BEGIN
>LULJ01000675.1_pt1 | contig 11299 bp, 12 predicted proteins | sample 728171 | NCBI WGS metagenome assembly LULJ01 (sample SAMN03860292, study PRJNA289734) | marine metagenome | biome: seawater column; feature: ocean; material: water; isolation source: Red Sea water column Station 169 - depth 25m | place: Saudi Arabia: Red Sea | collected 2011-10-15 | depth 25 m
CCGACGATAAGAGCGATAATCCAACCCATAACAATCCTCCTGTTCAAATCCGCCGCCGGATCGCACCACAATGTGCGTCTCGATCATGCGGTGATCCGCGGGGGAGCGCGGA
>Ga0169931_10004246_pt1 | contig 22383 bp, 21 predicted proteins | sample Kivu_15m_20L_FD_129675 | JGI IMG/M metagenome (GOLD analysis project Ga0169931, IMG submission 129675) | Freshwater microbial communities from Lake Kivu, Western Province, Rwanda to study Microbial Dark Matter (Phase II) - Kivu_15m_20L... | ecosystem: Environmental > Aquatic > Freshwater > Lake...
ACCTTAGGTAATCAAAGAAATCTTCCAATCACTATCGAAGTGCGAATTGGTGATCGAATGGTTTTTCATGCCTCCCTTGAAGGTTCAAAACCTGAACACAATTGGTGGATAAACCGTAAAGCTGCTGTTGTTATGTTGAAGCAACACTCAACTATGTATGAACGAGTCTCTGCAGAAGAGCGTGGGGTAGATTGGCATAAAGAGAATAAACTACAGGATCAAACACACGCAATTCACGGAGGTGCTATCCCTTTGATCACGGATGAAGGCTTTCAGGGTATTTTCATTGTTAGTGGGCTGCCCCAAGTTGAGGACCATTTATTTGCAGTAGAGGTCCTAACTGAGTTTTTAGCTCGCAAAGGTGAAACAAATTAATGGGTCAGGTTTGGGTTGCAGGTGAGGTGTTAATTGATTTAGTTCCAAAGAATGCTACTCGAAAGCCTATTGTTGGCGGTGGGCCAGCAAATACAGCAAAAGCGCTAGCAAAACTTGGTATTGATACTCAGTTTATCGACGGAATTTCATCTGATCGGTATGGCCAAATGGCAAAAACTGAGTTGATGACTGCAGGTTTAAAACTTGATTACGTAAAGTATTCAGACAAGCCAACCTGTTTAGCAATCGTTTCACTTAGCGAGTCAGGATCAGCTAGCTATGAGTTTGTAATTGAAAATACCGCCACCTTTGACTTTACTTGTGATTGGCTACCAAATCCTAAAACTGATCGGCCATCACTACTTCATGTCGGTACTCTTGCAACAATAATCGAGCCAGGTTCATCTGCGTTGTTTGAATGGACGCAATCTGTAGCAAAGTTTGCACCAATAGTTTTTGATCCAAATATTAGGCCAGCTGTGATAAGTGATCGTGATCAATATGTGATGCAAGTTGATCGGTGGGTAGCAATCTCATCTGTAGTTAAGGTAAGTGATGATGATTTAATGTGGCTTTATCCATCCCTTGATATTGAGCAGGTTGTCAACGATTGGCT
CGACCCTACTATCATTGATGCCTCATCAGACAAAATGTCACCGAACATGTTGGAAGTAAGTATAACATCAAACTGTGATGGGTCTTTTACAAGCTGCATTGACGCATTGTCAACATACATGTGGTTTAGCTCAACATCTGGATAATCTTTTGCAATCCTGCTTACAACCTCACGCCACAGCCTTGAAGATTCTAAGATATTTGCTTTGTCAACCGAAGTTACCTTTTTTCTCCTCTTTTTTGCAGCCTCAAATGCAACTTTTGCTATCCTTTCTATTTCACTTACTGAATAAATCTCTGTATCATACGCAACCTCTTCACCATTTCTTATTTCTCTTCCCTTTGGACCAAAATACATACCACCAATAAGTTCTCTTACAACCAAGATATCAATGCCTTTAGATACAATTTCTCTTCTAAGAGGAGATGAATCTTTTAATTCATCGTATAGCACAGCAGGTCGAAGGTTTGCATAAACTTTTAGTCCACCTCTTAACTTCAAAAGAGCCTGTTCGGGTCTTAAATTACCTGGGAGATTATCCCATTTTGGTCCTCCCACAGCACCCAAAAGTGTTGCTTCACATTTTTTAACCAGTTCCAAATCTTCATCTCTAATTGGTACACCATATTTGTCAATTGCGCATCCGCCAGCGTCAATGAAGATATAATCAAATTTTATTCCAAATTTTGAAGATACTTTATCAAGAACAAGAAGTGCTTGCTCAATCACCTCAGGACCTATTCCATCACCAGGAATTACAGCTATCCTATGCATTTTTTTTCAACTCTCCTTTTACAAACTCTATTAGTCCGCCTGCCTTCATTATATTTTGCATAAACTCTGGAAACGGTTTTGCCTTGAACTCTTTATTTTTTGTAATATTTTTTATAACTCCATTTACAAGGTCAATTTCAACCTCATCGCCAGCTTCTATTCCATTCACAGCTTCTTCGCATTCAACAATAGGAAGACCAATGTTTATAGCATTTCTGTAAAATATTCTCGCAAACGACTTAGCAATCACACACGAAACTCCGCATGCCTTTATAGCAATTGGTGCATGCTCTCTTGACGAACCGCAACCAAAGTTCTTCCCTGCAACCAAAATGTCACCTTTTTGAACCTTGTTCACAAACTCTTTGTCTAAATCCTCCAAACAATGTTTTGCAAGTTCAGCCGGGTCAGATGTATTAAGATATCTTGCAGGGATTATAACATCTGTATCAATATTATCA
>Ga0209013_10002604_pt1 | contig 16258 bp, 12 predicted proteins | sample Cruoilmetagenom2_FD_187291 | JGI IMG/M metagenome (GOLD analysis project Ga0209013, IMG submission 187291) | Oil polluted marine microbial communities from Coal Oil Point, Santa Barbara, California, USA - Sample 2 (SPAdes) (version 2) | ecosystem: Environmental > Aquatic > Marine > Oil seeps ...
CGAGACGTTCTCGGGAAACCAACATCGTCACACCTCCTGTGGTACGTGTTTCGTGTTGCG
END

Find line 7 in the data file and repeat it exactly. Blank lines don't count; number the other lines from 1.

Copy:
CGAGACGTTCTCGGGAAACCAACATCGTCACACCTCCTGTGGTACGTGTTTCGTGTTGCG